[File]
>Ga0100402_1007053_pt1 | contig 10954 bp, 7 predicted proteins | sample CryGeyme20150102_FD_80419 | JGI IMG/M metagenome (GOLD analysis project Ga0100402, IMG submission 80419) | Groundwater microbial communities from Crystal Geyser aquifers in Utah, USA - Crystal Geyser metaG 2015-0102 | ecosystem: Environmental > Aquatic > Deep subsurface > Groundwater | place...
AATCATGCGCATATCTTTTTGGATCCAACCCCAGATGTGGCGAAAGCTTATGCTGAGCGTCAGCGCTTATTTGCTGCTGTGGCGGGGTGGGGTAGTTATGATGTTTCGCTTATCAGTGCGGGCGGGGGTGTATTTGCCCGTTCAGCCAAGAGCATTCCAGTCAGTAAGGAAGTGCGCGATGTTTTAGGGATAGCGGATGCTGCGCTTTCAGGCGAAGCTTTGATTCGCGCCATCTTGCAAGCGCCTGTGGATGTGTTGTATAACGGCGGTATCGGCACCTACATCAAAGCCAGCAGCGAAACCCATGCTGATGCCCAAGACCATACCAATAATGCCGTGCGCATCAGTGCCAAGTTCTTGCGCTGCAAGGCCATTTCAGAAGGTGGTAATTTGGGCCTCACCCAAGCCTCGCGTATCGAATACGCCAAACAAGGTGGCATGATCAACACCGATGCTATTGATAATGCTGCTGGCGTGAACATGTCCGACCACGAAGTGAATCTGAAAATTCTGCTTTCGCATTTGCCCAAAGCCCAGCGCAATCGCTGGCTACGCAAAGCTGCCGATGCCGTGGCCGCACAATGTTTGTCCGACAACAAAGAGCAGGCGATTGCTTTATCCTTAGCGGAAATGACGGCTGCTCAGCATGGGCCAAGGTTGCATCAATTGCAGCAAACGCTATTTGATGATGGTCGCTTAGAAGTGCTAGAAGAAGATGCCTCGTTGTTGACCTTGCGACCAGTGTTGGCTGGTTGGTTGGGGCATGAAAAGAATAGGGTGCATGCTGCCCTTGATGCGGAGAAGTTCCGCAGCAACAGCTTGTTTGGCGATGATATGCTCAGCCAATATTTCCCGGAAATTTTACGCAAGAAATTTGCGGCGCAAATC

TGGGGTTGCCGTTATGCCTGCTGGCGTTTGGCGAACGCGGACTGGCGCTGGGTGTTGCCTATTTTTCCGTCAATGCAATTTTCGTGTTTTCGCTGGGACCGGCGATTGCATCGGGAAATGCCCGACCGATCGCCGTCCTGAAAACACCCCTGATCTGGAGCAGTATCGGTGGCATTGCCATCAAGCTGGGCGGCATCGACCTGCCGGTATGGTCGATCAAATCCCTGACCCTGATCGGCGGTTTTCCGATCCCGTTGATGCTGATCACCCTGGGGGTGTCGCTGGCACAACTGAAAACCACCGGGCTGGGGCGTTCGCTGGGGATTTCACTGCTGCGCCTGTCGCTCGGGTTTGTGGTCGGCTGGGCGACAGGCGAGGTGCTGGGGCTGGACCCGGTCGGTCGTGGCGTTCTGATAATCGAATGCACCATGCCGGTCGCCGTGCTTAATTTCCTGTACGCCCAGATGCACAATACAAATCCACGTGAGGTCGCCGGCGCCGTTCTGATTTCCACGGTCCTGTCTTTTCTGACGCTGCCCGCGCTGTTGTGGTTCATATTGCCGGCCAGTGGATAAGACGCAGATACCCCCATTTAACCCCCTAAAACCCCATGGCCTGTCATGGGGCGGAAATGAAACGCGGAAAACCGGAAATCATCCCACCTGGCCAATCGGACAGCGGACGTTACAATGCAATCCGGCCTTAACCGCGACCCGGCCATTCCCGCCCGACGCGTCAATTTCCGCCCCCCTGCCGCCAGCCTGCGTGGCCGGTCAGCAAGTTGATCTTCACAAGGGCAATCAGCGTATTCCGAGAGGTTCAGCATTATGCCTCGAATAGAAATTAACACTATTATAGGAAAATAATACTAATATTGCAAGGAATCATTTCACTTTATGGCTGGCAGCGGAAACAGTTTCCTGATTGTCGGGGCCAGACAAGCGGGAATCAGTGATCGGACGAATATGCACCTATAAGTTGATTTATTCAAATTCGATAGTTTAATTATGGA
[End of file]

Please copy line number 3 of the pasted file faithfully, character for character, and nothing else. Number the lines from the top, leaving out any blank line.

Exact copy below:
TGGGGTTGCCGTTATGCCTGCTGGCGTTTGGCGAACGCGGACTGGCGCTGGGTGTTGCCTATTTTTCCGTCAATGCAATTTTCGTGTTTTCGCTGGGACCGGCGATTGCATCGGGAAATGCCCGACCGATCGCCGTCCTGAAAACACCCCTGATCTGGAGCAGTATCGGTGGCATTGCCATCAAGCTGGGCGGCATCGACCTGCCGGTATGGTCGATCAAATCCCTGACCCTGATCGGCGGTTTTCCGATCCCGTTGATGCTGATCACCCTGGGGGTGTCGCTGGCACAACTGAAAACCACCGGGCTGGGGCGTTCGCTGGGGATTTCACTGCTGCGCCTGTCGCTCGGGTTTGTGGTCGGCTGGGCGACAGGCGAGGTGCTGGGGCTGGACCCGGTCGGTCGTGGCGTTCTGATAATCGAATGCACCATGCCGGTCGCCGTGCTTAATTTCCTGTACGCCCAGATGCACAATACAAATCCACGTGAGGTCGCCGGCGCCGTTCTGATTTCCACGGTCCTGTCTTTTCTGACGCTGCCCGCGCTGTTGTGGTTCATATTGCCGGCCAGTGGATAAGACGCAGATACCCCCATTTAACCCCCTAAAACCCCATGGCCTGTCATGGGGCGGAAATGAAACGCGGAAAACCGGAAATCATCCCACCTGGCCAATCGGACAGCGGACGTTACAATGCAATCCGGCCTTAACCGCGACCCGGCCATTCCCGCCCGACGCGTCAATTTCCGCCCCCCTGCCGCCAGCCTGCGTGGCCGGTCAGCAAGTTGATCTTCACAAGGGCAATCAGCGTATTCCGAGAGGTTCAGCATTATGCCTCGAATAGAAATTAACACTATTATAGGAAAATAATACTAATATTGCAAGGAATCATTTCACTTTATGGCTGGCAGCGGAAACAGTTTCCTGATTGTCGGGGCCAGACAAGCGGGAATCAGTGATCGGACGAATATGCACCTATAAGTTGATTTATTCAAATTCGATAGTTTAATTATGGA